“About time you wake up.”
The young girl’s head hovered above him.
Once again, he was stricken by her beauty. Now that she was no longer surrounded by the reddish light, he could appreciate that the undulating long hair framing her round face was black and that her eyes were a soulful dark brown set against olive skin.
“They won’t like it that we’re taking this long—”
“Wait,” David said. “I’m missing something here. We’re taking too long? They? Who’s they? And where are we?”
The girl rolled her eyes. “Noble serpent,” she started.
“David, my name is David.”
She sighed. If she were to have hands, David could imagine that she would be throwing her hands up by now.
“David, we must leave. My guardians have discovered that I’m missing. The High Priestess will unleash the fiery rain on us again if we do not return soon.”
David was still trying to make sense of her words, but he understood the urgency in her voice. He stood up. “Okay then,” he said. “Where are we going?”
“Over there,” she said.
David looked in the direction the girl faced. A range of snow covered mountains rose so high that some of the peaks were hidden by clouds.
“I live at the foot of that peak,” she said, nodding toward one whose summit looked particularly sharp and jagged.
“I’m ready,” the girl said. “You may take me now.”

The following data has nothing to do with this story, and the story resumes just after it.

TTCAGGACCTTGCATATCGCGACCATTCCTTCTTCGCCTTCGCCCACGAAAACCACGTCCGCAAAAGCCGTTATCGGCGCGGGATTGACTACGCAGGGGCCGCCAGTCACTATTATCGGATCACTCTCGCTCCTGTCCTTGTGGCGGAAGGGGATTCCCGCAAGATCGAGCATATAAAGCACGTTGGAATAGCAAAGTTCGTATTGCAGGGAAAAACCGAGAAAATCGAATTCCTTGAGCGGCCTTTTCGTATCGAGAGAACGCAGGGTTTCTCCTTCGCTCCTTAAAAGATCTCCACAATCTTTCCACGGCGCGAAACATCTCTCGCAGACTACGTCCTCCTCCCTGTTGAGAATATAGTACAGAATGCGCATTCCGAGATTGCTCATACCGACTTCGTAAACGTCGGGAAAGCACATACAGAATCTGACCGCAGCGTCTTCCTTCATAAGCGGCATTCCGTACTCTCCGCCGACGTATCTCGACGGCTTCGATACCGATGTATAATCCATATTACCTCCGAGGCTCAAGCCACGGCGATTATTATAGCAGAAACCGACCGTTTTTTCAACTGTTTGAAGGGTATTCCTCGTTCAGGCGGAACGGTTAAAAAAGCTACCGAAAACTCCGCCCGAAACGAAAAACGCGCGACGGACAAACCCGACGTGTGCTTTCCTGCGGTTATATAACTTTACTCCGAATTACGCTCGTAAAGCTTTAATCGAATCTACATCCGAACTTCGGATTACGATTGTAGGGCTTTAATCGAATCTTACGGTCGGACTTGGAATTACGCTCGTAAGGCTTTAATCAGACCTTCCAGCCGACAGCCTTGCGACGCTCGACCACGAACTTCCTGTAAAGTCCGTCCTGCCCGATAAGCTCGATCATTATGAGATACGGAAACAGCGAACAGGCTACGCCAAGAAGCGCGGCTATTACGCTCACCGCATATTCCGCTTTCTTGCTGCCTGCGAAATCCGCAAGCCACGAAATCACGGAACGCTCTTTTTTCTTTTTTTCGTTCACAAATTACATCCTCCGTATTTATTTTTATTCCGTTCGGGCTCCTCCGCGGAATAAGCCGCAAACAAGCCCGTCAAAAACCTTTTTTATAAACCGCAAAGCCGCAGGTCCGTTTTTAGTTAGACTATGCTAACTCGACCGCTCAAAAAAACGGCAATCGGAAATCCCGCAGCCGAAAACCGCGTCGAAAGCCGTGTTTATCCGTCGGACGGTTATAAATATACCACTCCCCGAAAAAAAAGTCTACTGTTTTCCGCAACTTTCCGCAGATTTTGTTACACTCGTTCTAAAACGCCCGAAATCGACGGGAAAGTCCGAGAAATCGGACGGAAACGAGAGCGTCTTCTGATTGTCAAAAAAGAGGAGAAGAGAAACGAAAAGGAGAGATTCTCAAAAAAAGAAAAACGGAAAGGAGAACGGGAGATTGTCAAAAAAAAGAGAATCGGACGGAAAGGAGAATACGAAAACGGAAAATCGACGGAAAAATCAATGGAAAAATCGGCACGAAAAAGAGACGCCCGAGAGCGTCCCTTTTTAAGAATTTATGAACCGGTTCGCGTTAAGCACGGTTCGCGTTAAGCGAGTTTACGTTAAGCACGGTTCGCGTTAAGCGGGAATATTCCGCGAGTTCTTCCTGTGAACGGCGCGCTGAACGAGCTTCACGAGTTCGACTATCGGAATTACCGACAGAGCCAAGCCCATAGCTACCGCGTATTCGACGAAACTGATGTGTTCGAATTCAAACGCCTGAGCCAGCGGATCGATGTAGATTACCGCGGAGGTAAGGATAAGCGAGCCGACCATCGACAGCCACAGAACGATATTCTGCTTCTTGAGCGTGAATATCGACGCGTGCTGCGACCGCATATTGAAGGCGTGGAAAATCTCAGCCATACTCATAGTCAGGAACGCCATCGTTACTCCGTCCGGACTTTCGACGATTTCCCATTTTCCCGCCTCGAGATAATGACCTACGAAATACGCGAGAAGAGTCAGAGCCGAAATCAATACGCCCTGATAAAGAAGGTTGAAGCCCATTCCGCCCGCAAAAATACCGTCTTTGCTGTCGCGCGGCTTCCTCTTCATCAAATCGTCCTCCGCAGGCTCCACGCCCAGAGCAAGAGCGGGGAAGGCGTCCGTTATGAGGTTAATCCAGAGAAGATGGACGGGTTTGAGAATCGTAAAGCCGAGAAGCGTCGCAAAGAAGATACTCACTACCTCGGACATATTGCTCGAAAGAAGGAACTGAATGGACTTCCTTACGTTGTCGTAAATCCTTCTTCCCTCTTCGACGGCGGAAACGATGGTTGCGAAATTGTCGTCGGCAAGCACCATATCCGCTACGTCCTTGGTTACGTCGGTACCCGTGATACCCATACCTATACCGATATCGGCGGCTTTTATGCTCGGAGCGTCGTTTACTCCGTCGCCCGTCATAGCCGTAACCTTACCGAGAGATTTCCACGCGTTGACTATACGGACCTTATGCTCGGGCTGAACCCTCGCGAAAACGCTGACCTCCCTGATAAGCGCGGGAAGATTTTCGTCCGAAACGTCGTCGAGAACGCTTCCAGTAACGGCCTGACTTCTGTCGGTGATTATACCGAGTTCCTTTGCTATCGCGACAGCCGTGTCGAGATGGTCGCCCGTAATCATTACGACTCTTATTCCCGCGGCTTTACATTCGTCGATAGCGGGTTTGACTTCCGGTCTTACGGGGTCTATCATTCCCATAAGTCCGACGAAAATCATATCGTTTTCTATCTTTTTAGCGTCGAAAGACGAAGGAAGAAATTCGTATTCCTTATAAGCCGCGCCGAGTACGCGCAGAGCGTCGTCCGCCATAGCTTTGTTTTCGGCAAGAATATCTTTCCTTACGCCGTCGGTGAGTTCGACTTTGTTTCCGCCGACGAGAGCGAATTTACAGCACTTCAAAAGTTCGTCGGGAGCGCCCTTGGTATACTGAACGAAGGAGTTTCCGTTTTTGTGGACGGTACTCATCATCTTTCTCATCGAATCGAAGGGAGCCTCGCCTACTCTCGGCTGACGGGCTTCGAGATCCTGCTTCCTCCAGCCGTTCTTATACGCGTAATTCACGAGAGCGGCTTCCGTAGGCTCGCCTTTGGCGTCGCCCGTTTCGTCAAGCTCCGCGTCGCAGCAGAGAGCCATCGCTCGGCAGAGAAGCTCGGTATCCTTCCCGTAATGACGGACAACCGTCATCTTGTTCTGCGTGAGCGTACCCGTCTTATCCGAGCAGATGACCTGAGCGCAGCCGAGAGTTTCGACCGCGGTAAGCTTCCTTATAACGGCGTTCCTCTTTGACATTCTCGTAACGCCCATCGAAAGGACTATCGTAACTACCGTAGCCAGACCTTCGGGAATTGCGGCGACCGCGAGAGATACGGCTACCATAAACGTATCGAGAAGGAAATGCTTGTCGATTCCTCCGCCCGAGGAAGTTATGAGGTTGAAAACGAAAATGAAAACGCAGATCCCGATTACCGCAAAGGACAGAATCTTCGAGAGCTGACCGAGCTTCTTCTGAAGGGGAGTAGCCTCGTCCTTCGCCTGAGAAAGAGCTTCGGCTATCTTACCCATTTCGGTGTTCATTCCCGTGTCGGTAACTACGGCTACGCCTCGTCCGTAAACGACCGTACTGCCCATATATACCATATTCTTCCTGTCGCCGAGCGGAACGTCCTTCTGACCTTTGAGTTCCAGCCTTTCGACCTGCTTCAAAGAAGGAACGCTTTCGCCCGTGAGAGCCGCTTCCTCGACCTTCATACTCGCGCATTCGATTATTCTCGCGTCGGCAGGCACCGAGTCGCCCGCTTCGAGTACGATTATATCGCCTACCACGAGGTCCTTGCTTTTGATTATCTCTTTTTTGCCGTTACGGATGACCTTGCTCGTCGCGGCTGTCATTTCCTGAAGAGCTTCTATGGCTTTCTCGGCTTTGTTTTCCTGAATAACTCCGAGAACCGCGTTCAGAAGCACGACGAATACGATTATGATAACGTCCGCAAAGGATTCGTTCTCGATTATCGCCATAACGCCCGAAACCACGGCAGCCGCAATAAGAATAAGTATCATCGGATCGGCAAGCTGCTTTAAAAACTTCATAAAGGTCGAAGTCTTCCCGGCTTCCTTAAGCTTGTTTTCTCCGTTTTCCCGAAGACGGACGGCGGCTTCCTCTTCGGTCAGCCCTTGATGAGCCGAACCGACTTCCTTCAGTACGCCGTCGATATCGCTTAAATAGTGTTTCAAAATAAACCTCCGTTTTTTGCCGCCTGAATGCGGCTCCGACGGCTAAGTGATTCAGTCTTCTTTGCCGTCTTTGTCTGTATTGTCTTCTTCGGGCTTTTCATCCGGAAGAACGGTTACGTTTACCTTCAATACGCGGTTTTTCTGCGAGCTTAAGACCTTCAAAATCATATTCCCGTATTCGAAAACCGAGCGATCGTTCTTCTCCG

It took David a couple of seconds before it dawned on him what the girl meant. “I can’t,” he said. “I don’t know how.”
She blinked fast in disbelief. “You don’t know how? But two days ago, you—we escaped from the house because you turned into an amaru and brought me here!”
“I have no idea how I did it! It just happened!”
The girl sighed loudly.
David could tell she was disappointed, but he really did not know what else he could do about it. He gazed around him. He was in the midst of a plain that extended as far as the mountains. A few trees and clumps of tall yellow-brown grass dotted the plain, breaking the monotony of the landscape. He could not tell the time except that it looked like a few moments before sunset. Tinges of orange and pink colored the sky.
“Well, we can’t stay here,” the girl said, breaking the silence between them at last. “If you must walk, then walk.”

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Say “cheese” to your selfie

My nephew is back at home for the holidays. We all had lunch together on Christmas day. We took advantage of the occasion to take our family portrait pictures for the year. However, this time, Uncle not only dug out his tripod from his drawer of gadgets but also a Bluetooth-enabled selfie stick. As my nephew watched Uncle perching his iPhone on the stick, he turned to me and exclaimed, “Uncle looks so young with the selfie stick!”